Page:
Woman reveals the very easy holiday mistake that could cost you £1,100 at the airport | The Sun

A MIGRATION lawyer has revealed the simple mistake that very nearly landed her with a £1,116 fine at the Australian border.

Traci Chen was travelling with her mum from Dubai to Brisbane when the pair were stopped and questioned by bio-security staff.

In a video posted on TikTok, Ms Chen said: "I just came back from Australia a few days ago, and when I came through customs I was questioned by bio-security for like 30 minutes, and almost fined over $2,000 [£1116.60] because of this from."

In the background of the video, Traci pointed to a sample copy of the incoming passenger form she had to fill out.

Traci said she had ticked the "yes box" to questions seven and eight on the form to declare that she had some saffron and honey in her suitcase.

But as her bag went through the security scanner, she said it was subsequently pulled to one side.

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It was handled by a Border Force officer who – according to Traci – said: "I am going to give you one more chance to declare to me everything that you've brought through because I can see in the scanners what you've bought through."

Traci said her and her mum were flummoxed over what other items would need to be declared, but were encouraged to "think carefully" by staff at the border.

She then said her mum pulled out a straw hat and asked if this was the item that was causing all the trouble.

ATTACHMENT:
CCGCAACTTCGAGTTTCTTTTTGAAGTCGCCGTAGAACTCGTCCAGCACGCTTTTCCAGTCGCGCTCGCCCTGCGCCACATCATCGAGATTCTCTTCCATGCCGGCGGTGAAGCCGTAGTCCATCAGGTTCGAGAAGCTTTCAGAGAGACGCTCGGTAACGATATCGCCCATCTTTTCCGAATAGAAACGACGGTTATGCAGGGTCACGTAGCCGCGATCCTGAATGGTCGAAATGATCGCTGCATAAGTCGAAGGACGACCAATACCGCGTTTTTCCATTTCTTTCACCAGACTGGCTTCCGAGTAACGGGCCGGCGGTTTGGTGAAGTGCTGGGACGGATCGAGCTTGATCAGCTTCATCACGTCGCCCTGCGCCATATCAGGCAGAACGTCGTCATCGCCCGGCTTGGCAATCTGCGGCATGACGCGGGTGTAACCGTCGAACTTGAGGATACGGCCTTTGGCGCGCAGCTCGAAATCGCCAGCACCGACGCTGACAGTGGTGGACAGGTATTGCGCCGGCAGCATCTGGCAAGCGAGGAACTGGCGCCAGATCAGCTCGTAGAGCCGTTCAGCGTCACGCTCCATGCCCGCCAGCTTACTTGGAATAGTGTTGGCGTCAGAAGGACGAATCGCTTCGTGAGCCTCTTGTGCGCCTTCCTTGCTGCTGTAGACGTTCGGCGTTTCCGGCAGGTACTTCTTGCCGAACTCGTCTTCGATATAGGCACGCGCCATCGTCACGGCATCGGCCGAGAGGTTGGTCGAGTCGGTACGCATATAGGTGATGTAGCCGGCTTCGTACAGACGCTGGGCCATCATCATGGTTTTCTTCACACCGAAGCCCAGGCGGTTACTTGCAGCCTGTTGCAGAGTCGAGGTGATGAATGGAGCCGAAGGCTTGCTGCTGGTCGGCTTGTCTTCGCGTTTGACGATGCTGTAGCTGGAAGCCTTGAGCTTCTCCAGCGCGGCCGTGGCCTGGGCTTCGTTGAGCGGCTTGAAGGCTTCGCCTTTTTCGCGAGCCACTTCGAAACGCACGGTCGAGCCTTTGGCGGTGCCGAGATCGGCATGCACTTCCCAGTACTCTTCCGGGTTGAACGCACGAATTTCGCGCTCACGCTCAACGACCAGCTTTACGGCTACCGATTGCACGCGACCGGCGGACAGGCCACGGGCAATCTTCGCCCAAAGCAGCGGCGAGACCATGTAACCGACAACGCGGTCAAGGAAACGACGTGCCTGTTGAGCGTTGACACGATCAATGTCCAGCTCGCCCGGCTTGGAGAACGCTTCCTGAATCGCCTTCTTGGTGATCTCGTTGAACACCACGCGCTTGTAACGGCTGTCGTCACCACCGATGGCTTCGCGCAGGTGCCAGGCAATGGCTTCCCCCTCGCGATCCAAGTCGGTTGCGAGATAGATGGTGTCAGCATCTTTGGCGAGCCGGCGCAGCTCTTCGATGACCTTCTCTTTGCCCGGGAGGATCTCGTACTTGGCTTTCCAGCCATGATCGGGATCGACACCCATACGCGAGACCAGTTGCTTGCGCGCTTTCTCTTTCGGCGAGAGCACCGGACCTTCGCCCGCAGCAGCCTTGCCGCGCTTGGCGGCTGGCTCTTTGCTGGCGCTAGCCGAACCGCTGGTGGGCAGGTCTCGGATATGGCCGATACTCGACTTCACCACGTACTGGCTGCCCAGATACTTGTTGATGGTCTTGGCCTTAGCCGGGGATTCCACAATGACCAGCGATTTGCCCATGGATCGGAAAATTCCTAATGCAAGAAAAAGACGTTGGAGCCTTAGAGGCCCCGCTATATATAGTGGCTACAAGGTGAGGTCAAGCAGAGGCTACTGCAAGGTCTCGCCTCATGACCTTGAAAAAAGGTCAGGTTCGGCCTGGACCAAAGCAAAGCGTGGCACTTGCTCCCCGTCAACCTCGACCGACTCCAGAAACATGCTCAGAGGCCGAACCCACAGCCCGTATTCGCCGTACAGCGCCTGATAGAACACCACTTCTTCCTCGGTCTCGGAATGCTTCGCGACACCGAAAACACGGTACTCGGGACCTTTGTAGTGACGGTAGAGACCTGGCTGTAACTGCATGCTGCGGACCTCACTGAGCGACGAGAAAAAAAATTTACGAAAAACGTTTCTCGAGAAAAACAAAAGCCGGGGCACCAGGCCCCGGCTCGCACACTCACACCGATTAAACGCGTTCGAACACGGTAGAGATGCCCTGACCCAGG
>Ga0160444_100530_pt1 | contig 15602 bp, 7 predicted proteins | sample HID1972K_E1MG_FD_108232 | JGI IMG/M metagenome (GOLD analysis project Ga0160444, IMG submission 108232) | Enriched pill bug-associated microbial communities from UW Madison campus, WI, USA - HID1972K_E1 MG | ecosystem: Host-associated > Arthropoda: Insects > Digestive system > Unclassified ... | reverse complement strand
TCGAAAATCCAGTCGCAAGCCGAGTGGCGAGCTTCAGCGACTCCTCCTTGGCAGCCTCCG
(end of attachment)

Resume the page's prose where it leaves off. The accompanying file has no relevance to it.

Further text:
While Traci had disclosed the saffron and honey, Border Force officials explained that the straw hat should've been declared as well as a packet of makeup wipes.

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She said: "My mum was on the verge of tears."

Traci told the Daily Mail Australia: "I bought [the hat] in Australia.

"She [the officer] also mentioned the makeup wipes, because they're organic or something they can be considered 'organic products'.

"This was something I had no idea about that, I declared food, I declared everything else but a straw hat, really?"

The video has been viewed over 500,000 times and users rushed to the comments.

One person wrote: "I would be putting in a complaint – make up wipes? I’ve never considered that in a million years."

Many others were quick to agree and confirmed that they'd "never had to declare make up wipes".

According to the Australian Border Force website any passengers who have provided "false or misleading information to a biosecurity officer" could be fined $2,664 (£1,480) Australian dollars, be subjected to civil penalty proceedings, and prosecuted for a criminal offence.

If convicted, the maximum penalty is $1.1 million Australian dollars (£550,000) or 10 years behind bars.

Australia isn't the only country with strict rules.

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In Singapore, it is illegal to import chewing gum while Thailand has banned importing, exporting and possessing a vape.

And popular cold remedies (Vicks and Sudafed) are banned in Japan due to their strict laws on stimulant drugs – including the use of pseudoephedrine.


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